We had to build relationships and you know, we still had a job to do. So even the scholarships that we were giving out that year, that was difficult because they weren’t on campus. There. There, the the things that they had planned to do were shifting. So we had to be, you know, pretty flexible in all of our giving in that way.

00:06:36:29 – 00:07:03:17
NaTika Rowles
But I think the thing that that just kind of turned everything around for us was that the board knew all of this stuff was going on in the world. Right. And so statements were going out. Everybody focused on the equity statement, on diversity, justice. So we put a statement out. But the board was adamant about what are we going to do beyond this statement?

00:07:03:18 – 00:07:39:16
NaTika Rowles
We need to put some money to this statement. So we literally just wrote checks to nonprofits that were serving the black community and voting, registration, housing and food insecurity as well. And we granted out $100,000 that summer, no grant competition, no cycle, no application, literally. Here’s a check for the work that you’ve been doing and the work that we need you to continue to do during this pandemic, during this time, you know, of of racial and social unrest in our country.

00:07:39:17 – 00:08:13:17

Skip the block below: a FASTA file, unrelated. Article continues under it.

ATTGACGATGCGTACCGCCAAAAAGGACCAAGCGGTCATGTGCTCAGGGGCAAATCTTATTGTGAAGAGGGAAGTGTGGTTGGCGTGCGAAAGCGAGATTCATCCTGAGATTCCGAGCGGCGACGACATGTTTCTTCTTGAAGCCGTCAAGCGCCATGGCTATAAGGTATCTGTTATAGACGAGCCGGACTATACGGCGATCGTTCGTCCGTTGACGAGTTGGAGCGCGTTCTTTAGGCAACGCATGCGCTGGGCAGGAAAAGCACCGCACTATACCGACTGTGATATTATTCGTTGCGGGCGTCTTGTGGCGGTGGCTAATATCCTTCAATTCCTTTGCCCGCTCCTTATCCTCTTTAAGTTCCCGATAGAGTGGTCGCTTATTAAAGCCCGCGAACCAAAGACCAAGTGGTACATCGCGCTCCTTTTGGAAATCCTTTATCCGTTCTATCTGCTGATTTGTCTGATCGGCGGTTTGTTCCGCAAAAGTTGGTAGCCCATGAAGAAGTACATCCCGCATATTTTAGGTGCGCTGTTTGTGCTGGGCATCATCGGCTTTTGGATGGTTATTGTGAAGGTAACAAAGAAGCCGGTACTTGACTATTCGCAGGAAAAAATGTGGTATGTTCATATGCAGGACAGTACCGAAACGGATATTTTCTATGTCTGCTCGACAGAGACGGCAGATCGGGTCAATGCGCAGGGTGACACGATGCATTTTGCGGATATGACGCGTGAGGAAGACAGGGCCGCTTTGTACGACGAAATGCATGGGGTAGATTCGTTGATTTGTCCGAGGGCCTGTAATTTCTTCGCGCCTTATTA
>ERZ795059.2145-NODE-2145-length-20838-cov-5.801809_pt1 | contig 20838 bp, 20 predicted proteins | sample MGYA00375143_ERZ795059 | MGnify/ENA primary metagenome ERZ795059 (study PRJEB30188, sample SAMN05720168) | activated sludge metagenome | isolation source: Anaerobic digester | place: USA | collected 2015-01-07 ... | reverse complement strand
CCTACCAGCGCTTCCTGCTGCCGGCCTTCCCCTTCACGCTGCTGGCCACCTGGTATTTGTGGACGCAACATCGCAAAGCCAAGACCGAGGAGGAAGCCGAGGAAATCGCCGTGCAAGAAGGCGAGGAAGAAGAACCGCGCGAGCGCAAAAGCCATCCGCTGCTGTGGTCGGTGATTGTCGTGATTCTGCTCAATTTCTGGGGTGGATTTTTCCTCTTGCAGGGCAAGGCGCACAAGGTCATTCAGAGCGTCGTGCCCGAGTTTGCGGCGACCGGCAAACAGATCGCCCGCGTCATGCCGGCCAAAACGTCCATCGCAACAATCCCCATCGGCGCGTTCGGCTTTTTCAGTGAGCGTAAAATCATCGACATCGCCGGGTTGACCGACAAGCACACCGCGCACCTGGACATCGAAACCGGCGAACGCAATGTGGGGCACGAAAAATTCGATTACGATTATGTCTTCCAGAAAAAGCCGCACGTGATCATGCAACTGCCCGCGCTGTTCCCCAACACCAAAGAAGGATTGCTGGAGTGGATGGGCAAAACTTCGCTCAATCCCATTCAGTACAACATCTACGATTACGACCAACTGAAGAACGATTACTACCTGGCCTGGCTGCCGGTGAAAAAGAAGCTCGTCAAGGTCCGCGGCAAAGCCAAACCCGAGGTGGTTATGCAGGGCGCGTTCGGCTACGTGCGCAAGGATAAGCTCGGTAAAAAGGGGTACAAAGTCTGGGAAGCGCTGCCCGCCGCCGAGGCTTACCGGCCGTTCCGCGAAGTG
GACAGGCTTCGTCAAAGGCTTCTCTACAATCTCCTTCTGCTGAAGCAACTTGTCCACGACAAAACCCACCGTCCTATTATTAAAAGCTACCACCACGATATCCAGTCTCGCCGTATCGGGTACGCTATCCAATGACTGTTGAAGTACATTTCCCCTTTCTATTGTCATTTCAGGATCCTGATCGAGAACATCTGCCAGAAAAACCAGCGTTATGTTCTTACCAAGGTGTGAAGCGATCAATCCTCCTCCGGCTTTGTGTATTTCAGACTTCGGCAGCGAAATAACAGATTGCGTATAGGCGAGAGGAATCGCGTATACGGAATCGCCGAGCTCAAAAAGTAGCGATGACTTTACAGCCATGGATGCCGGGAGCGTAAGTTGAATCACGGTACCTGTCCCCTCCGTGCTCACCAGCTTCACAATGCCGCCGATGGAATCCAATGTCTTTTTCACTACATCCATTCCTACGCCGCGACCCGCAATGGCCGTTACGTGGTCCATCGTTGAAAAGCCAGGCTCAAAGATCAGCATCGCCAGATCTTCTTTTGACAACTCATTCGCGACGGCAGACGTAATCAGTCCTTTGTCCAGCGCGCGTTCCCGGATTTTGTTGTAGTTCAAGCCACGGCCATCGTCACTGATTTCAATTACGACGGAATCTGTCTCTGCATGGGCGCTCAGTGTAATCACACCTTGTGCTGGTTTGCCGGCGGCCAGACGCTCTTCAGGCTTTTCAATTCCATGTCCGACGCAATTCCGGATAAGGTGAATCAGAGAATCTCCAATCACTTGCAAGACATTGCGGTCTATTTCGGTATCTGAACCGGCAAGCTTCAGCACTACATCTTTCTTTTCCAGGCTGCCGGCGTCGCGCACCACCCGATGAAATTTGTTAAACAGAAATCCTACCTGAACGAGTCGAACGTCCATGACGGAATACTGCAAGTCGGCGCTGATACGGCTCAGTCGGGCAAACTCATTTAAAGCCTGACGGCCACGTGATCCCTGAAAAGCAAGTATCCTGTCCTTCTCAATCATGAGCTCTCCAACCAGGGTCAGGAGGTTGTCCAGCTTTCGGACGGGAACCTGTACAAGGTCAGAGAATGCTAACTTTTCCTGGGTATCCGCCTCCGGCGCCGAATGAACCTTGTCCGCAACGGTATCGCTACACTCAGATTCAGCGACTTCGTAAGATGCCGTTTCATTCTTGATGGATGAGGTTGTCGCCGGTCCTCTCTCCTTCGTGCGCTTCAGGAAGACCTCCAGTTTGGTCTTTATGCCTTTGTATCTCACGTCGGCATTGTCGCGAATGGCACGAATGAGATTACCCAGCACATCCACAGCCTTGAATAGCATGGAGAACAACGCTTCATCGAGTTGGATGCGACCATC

Ruth Baum Bigus
So so the board really drove this change with you, with the leadership on land, living on Zoom or Microsoft teams or whatever. We all lived on and lived through. Now that we’ve kind of come out of it, like come out of the pandemic, let’s say that I, I don’t know that the rest of the world has changed tremendously, but how are you now moving forward with that kind of sea change that started during the pandemic?

00:08:14:18 – 00:08:42:08
NaTika Rowles
Yeah. So I mean, we had to shift a little bit, you know, for a couple of years we had to do our events online that was new and different. Nothing that, you know, no anybody else had to do. Everybody was doing this. But our focus is still there. We are committed to serving nonprofits that are serving the black community in a way that in a in a way that’s, I would say, more innovative.

00:08:43:10 – 00:09:05:27